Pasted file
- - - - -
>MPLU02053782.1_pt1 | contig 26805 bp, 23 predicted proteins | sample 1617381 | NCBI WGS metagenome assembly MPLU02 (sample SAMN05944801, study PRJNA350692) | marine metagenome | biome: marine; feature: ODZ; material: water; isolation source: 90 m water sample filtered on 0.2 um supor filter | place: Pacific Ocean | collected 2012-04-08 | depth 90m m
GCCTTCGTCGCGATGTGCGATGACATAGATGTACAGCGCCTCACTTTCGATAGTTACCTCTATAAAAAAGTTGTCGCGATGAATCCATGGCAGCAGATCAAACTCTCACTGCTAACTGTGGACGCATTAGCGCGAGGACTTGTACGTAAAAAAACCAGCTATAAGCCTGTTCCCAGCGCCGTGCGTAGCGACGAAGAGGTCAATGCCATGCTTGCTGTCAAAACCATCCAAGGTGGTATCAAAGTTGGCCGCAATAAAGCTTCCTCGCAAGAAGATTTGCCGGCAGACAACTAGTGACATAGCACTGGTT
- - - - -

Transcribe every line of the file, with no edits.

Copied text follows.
>MPLU02053782.1_pt1 | contig 26805 bp, 23 predicted proteins | sample 1617381 | NCBI WGS metagenome assembly MPLU02 (sample SAMN05944801, study PRJNA350692) | marine metagenome | biome: marine; feature: ODZ; material: water; isolation source: 90 m water sample filtered on 0.2 um supor filter | place: Pacific Ocean | collected 2012-04-08 | depth 90m m
GCCTTCGTCGCGATGTGCGATGACATAGATGTACAGCGCCTCACTTTCGATAGTTACCTCTATAAAAAAGTTGTCGCGATGAATCCATGGCAGCAGATCAAACTCTCACTGCTAACTGTGGACGCATTAGCGCGAGGACTTGTACGTAAAAAAACCAGCTATAAGCCTGTTCCCAGCGCCGTGCGTAGCGACGAAGAGGTCAATGCCATGCTTGCTGTCAAAACCATCCAAGGTGGTATCAAAGTTGGCCGCAATAAAGCTTCCTCGCAAGAAGATTTGCCGGCAGACAACTAGTGACATAGCACTGGTT